Dunedin, New Zealand, my city - my people

Sunday, February 21, 2016

A strange book.

I went on a tramp. My dad would have monitored this intake to the city's water supply in the late 1940's

My family lived out in this area when I was born.
The setting sun on my recent evening walk.
My walk was colourful that evening.

A strange book
I am reading a book.  The stories are claimed to be true stories and they are old but interesting. In some ways the behavior of the heroes in the book is totally disgusting. I will give you an example. This hero's group have decided that they will take over new territory.   So they invade an area populated by another group. Their leader tells them to destroy it and claim the livestock, harvests and vineyards as their own. So away the army went, had success and returned. The leader asked them about the results. They had killed all the men, but had left the women and the children alive. The leader was angry. "Go kill the women and the children," he said, "except the young women who have not slept with a man (the virgins) these you may claim as your own." This hero has been revered down through the ages. His adventures have been turned into a film. He actually would today be put on trial for shocking war crimes and remembered with a reputation as bad as Hitler in today's world. There are other stories with other heroes who do other horrifying stuff.  It is an interesting book full of such stories.
The book? The Bible! The hero of the story? Moses! I hear people claiming the Koran is full of hatred and violence, but have they read the Christian scriptures? As a retired parson, years ago at Theological college we were introduced to the main thrust of these stories. In the set Sunday readings I have read selected parts of these stories and associated commentaries. Over the years I have read all of the New Testament, many parts over again and again. I have mainly led services from the New Testament or Gospel readings, and have often felt uncomfortable about some of the Old Testament readings being read in Church. I have enjoyed many readings from some of the prophets of the Old Testament.  Some of the Psalms, ring bells for me, but others seem to be small minded, tribal and selfish in nature. I have decided in my retired dotage that I will read the Bible from cover to cover, so I am plodding my way through it. I am nearly finished Deuteronomy and I have found the characters of Abraham, Isaac, Jacob and Moses to be terrible megalomaniacs. Their "god" seems a vengeful, blood thirsty nasty piece of work. There are those who like to say, "I believe the Bible is the Word of God from cover to cover." Have they ever really read the book? If they do believe in this God, and revere these people as heroes and models of "goodness", then that is very scary in itself.  I can see in these writings a gradual growth in the understanding of what is right and wrong.  That is instructive in that it mirrors the process of "spiritual growth" we all as individuals go through. But to see these as sacred scripture, giving a correct description of God and sacred "truth" is inconceivable.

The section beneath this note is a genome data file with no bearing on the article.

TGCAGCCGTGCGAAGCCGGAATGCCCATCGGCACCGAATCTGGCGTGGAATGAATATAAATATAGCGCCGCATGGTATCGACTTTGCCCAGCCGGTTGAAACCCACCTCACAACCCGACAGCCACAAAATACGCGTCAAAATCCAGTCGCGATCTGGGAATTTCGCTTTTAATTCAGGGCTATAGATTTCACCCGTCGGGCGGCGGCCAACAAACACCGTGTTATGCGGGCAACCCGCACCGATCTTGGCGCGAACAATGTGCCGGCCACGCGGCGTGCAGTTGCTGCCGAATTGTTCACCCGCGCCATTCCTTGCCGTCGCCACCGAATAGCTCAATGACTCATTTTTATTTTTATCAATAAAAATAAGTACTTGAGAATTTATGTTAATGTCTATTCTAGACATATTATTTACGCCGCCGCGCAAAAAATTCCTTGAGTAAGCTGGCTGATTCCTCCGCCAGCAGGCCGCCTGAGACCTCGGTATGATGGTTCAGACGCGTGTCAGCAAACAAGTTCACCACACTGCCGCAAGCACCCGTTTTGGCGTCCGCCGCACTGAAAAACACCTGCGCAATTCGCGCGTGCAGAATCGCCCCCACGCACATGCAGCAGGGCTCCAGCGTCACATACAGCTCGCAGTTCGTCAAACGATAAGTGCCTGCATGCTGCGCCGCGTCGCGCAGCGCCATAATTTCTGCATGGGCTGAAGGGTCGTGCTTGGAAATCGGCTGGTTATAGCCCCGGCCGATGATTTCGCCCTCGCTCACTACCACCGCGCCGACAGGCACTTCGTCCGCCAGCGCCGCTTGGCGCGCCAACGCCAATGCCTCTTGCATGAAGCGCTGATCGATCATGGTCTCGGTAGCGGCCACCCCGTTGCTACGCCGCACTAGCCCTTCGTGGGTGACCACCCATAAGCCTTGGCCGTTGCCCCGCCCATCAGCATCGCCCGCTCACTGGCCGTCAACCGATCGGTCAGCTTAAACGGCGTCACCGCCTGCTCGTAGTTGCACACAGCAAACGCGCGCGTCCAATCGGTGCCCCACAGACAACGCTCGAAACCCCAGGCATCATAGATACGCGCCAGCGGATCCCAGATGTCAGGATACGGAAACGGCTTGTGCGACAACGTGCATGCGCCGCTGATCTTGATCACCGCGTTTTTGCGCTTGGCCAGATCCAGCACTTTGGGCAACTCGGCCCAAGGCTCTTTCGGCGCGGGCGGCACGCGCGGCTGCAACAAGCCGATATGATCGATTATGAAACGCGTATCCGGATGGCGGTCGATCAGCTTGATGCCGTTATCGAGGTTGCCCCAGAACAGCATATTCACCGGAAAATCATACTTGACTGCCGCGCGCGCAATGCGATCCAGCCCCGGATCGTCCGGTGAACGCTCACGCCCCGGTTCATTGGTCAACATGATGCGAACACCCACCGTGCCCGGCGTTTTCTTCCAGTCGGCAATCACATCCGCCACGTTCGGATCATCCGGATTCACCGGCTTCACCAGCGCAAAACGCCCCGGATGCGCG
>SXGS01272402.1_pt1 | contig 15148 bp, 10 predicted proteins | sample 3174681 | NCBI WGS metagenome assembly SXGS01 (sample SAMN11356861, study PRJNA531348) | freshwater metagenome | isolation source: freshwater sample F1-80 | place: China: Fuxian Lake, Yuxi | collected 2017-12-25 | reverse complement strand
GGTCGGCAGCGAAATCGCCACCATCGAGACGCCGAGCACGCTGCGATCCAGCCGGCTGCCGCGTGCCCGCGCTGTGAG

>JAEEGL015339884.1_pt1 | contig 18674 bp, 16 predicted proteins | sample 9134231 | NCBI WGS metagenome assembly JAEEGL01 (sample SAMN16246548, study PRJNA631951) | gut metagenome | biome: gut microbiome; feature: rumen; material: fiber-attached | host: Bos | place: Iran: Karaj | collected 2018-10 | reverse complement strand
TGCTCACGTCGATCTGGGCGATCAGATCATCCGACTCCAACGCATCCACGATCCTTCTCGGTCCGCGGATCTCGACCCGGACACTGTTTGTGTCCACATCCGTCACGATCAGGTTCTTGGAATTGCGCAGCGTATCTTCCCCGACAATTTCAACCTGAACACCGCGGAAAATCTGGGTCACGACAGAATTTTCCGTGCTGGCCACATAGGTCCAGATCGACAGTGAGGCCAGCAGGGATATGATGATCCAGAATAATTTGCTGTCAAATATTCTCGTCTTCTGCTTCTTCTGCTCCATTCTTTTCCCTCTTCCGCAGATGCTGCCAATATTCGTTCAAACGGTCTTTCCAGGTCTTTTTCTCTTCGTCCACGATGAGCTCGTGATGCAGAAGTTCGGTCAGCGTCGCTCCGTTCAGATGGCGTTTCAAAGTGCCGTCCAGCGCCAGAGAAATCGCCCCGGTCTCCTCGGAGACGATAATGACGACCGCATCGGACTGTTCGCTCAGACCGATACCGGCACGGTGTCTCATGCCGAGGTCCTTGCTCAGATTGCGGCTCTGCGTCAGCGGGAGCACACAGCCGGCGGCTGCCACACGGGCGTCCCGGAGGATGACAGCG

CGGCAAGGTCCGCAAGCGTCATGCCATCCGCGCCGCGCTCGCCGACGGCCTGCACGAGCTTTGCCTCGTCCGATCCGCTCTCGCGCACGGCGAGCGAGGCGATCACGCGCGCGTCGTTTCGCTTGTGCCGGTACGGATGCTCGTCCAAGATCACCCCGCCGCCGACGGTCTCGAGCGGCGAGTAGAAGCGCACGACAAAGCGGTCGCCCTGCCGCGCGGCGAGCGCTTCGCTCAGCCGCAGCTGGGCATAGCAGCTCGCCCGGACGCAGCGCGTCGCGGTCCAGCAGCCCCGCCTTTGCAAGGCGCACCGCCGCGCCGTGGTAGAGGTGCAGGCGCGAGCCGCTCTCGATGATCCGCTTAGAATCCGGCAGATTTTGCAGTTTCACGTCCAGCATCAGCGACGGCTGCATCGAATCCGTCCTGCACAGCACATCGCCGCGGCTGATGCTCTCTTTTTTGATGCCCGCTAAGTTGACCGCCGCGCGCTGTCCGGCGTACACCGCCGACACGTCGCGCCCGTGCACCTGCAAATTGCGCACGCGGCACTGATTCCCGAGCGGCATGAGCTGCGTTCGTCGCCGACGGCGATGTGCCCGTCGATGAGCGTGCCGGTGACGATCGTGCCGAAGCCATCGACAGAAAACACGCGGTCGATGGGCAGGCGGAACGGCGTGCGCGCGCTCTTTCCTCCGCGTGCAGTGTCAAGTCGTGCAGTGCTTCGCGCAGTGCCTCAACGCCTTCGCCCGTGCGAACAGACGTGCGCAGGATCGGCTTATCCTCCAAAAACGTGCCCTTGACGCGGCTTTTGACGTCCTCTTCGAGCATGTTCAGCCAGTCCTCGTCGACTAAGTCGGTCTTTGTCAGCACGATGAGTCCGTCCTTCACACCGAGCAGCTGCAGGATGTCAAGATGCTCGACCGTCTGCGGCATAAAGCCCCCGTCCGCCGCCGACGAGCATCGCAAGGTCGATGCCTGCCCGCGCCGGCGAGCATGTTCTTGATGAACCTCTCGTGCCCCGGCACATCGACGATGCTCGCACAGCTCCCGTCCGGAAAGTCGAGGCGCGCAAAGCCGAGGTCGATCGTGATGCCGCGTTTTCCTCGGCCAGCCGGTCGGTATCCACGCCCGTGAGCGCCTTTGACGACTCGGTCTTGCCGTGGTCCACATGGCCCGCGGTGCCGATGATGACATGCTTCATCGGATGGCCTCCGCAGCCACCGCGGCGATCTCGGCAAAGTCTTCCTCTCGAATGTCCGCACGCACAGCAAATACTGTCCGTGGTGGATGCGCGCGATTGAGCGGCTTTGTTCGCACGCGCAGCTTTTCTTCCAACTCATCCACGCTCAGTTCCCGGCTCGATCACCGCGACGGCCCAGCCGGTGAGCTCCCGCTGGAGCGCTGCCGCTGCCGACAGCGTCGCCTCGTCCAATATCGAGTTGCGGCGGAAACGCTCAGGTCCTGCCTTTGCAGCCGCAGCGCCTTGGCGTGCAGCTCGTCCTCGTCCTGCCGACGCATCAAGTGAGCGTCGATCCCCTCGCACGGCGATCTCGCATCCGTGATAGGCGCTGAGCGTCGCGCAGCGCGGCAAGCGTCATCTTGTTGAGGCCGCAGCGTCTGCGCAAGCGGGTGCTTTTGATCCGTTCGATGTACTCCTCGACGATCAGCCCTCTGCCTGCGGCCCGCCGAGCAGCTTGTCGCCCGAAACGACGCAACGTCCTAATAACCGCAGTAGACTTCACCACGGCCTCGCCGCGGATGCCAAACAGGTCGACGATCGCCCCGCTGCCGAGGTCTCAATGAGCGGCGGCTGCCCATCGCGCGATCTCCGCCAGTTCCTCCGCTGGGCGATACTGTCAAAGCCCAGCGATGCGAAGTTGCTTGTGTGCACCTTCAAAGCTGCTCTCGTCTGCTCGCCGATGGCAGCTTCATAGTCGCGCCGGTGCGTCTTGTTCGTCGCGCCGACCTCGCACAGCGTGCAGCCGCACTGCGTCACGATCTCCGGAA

Cecil Rhodes of South African history has been revered. There are statues honouring him in different places and of course, the Rhodes scholarship. Nowadays there are some moves to take down the statues and stop honouring him, because he actually had some terrible imperialistic ideas. Of course we are viewing these concepts from our very politically correct age. Maybe these "heroes of scripture" should be revisited too? 
Anyway wish me luck with my reading.    

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